2. Limit your web browsing to well-known and trusted websites and use encryption when possible.Utilizing email and web browsing features poses the threat of phishing scams, malicious sites, infected attachments, and other scams. Use SSL encryption (https://) for web browsing when possible. An Https:// browser session automatically encrypts data transmitted over the Internet. Also, most email service providers offer an encryption option. If available, enable the SSL option for your email. 
  3. Keep optional network connections, such as Bluetooth and Wi-Fi, turned off when not in use. If using these features in public, limit the amount of personal information you view. SMS, MMS, Bluetooth and synchronization are all potential attack routes.
  4. Limit your use of public computers to casual web browsing only. Public computers may be infected with malware or keyloggers. If you have no choice but to use a public computer to make a transaction or to communicate sensitive information, you should assume any information shared could be compromised. Keep track of the accounts you accessed on a public computer and change your passwords immediately once you are on a trusted computer and network.
  5. Turn off cookies and autofill options. If your mobile device automatically enters passwords and login information into websites you visit frequently, turn this feature off. While convenient, these options pose privacy threats.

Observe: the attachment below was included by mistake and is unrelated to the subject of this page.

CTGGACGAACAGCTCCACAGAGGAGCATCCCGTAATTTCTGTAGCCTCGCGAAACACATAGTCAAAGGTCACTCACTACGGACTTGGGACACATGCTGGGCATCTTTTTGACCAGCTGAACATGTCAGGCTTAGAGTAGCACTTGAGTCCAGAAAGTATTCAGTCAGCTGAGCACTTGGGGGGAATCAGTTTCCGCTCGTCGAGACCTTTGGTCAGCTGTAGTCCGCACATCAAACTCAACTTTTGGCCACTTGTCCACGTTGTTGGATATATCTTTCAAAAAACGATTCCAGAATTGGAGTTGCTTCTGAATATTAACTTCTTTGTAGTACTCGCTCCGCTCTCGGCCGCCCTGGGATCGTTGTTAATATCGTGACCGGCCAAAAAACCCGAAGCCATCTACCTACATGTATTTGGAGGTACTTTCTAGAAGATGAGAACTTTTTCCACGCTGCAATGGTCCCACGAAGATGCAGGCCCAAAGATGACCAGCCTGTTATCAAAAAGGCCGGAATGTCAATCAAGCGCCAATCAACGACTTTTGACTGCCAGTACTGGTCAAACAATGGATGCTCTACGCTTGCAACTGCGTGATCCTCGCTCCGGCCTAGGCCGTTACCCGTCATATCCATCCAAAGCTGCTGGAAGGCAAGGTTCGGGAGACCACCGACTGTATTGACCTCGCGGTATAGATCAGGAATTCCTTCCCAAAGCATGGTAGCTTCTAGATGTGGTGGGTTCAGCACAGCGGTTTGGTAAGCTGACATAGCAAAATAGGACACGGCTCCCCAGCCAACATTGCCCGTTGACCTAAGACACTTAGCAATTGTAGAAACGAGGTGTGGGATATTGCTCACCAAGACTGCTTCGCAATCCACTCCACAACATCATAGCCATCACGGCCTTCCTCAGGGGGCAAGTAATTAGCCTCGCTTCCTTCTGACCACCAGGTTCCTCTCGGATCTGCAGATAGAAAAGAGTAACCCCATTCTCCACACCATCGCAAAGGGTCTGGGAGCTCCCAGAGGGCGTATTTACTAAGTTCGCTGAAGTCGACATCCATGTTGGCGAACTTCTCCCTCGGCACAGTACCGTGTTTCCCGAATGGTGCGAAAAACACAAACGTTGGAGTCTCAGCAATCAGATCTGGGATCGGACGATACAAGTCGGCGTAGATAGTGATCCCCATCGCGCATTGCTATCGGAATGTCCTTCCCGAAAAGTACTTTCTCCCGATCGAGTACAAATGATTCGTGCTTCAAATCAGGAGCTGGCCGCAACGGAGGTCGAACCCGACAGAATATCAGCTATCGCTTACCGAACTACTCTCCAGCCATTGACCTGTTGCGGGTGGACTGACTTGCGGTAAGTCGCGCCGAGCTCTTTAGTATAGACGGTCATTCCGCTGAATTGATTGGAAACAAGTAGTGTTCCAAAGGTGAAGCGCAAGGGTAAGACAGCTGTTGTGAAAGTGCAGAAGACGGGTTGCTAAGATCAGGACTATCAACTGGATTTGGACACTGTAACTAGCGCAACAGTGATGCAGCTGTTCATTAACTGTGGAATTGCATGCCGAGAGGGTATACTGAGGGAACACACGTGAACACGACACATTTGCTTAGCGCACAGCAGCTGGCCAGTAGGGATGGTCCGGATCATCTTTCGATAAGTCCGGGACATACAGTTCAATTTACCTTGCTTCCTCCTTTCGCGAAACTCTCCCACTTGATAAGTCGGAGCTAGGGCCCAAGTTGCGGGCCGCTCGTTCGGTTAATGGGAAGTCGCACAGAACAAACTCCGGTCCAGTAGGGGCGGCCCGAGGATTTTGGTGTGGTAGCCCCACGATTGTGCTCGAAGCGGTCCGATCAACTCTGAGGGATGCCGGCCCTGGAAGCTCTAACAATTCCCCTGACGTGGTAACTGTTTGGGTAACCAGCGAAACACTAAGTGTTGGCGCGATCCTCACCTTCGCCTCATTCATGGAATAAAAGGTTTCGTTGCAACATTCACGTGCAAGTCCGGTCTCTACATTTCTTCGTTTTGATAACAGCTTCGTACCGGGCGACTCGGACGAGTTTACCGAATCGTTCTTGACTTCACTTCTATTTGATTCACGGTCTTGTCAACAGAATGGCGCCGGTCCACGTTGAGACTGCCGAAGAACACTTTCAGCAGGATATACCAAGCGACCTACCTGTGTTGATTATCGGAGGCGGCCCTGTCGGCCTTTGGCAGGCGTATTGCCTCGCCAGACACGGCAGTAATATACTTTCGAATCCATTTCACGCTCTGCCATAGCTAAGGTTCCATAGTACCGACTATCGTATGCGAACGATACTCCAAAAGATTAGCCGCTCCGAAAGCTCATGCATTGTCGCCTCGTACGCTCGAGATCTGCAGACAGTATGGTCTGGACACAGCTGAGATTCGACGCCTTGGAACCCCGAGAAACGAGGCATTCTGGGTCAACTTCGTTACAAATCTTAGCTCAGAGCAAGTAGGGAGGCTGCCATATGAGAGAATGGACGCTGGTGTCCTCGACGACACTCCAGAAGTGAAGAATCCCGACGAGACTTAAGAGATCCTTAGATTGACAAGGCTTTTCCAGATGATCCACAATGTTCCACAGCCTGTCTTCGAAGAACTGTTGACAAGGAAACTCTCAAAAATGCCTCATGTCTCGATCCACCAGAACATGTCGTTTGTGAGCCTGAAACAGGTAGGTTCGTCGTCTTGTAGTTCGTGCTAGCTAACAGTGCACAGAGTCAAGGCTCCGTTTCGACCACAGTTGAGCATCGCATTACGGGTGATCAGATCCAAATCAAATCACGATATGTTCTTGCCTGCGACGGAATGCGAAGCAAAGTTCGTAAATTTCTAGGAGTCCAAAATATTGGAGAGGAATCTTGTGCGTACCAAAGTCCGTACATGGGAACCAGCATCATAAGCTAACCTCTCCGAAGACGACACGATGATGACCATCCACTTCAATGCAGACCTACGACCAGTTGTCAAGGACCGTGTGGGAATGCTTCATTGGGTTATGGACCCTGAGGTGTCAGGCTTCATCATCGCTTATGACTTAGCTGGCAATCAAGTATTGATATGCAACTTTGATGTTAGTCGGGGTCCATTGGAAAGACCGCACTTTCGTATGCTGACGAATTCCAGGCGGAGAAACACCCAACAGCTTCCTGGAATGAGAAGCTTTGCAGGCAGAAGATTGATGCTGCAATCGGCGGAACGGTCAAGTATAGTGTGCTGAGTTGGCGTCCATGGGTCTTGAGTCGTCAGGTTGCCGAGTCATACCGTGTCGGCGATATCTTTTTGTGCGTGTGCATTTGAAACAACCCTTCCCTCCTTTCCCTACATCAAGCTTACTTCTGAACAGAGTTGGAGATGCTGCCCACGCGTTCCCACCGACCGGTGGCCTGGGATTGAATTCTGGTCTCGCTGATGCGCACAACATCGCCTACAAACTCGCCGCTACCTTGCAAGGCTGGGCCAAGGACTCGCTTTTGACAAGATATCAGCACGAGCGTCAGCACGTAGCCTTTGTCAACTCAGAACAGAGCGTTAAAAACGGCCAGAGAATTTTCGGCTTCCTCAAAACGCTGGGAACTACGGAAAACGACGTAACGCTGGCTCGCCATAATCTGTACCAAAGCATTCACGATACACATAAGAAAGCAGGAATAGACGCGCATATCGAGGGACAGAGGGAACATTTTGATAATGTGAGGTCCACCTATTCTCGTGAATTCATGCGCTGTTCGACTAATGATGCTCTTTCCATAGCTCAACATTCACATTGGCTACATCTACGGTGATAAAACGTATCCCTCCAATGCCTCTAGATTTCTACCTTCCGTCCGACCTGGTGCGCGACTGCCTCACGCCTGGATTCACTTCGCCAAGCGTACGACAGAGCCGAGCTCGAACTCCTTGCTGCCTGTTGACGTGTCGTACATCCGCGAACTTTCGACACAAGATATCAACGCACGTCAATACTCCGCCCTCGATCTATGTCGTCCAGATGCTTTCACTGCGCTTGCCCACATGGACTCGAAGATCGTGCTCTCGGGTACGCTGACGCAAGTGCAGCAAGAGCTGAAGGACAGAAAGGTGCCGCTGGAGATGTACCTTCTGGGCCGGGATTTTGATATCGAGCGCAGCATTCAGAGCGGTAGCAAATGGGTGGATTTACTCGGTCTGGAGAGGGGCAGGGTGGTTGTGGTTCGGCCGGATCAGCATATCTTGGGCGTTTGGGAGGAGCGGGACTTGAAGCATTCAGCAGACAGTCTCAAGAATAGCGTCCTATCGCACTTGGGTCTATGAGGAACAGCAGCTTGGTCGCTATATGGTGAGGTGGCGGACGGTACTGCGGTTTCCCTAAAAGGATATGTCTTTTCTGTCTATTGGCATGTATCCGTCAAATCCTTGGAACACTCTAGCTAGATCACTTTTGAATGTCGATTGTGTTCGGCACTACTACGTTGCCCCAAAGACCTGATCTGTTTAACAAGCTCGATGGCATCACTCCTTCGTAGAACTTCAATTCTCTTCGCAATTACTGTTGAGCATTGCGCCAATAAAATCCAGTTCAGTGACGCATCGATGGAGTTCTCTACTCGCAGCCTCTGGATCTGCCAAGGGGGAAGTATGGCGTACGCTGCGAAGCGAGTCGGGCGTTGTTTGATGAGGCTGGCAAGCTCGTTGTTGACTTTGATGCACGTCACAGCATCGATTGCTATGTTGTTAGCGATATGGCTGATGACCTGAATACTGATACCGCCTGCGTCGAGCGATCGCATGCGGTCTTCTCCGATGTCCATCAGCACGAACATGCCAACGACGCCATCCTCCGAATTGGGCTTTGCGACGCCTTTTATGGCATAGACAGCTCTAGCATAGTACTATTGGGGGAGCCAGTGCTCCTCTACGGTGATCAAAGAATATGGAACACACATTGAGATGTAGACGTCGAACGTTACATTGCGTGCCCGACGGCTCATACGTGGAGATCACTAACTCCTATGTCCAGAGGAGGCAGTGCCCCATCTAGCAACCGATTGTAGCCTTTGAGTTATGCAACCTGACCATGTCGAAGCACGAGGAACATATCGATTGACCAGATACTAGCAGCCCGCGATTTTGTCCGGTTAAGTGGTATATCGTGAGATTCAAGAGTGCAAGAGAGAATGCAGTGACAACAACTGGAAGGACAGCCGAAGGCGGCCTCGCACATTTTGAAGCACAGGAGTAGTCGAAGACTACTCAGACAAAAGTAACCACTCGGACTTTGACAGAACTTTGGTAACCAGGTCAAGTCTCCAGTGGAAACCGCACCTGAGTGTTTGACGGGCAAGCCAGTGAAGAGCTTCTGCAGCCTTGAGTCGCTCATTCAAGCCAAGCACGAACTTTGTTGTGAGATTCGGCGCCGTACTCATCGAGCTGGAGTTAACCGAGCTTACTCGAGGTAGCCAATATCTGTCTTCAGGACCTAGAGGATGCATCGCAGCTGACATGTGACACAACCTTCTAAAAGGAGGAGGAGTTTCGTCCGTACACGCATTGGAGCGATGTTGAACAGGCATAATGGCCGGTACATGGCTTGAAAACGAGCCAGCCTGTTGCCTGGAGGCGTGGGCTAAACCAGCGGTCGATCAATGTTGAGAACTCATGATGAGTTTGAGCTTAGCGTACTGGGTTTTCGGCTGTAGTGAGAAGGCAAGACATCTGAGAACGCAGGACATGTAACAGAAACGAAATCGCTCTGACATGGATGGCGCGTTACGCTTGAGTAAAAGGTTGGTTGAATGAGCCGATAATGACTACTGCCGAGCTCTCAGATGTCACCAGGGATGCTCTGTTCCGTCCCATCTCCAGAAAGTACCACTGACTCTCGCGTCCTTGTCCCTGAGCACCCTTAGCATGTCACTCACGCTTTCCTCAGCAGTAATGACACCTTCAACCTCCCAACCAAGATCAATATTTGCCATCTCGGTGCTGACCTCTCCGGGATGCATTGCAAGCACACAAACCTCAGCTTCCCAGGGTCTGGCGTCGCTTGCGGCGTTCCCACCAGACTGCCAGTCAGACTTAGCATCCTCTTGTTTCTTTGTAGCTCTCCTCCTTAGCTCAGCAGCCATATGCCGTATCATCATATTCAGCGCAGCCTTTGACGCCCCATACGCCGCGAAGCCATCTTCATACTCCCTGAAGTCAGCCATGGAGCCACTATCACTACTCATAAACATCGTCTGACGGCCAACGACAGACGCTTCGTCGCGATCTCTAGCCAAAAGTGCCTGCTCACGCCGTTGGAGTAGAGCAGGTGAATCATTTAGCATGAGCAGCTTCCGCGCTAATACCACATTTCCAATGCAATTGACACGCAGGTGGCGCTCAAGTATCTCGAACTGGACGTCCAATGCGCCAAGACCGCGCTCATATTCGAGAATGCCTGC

6. Always keep your device on you or locked in a secure location.  You should place mobile devices in your carryon luggage, do not check these items. There is no guarantee your luggage will arrive to your destination at the same time as you do and there is always a risk of baggage being ransacked before you obtain it. If you are on a road trip, you should lock electronics in the glove compartment or rear storage of the vehicle. 
  7. Make use of personal WiFi hotspots. If an emergency arises and you need to use a wireless network, set up a personal hotspot on your device, or use a virtual private network (VPN) to ensure a secure internet connection (3).

What if you follow all these best practices and still get hacked? Change your password immediately. For suggestions on creating a strong password, visit the Division of IT’s MakeITSafe password safety page. If your device has been compromised, misplaced, or stolen you should employ remote wiping. If you did not configure your device for remote wiping beforehand, you still have the capability to wipe your Microsoft Exchange account. Faculty, staff, and students may request remote wiping of their University email account, contacts, and calendar. For assistance with this process, contact the IT Tech Support at 882-5000. 


  1.  SANS institute. (2011). Staying Secure Online While Traveling. Retrieved from
  2. Kugler, L.  (2011).  9 Ways to Keep Your Mobile Devices Secure While Traveling.  Retrieved from,
  3. NCSA Stay Safe Online. (2015). June is Internet Safety Month. Retrieved from

Reviewed 2024-03-07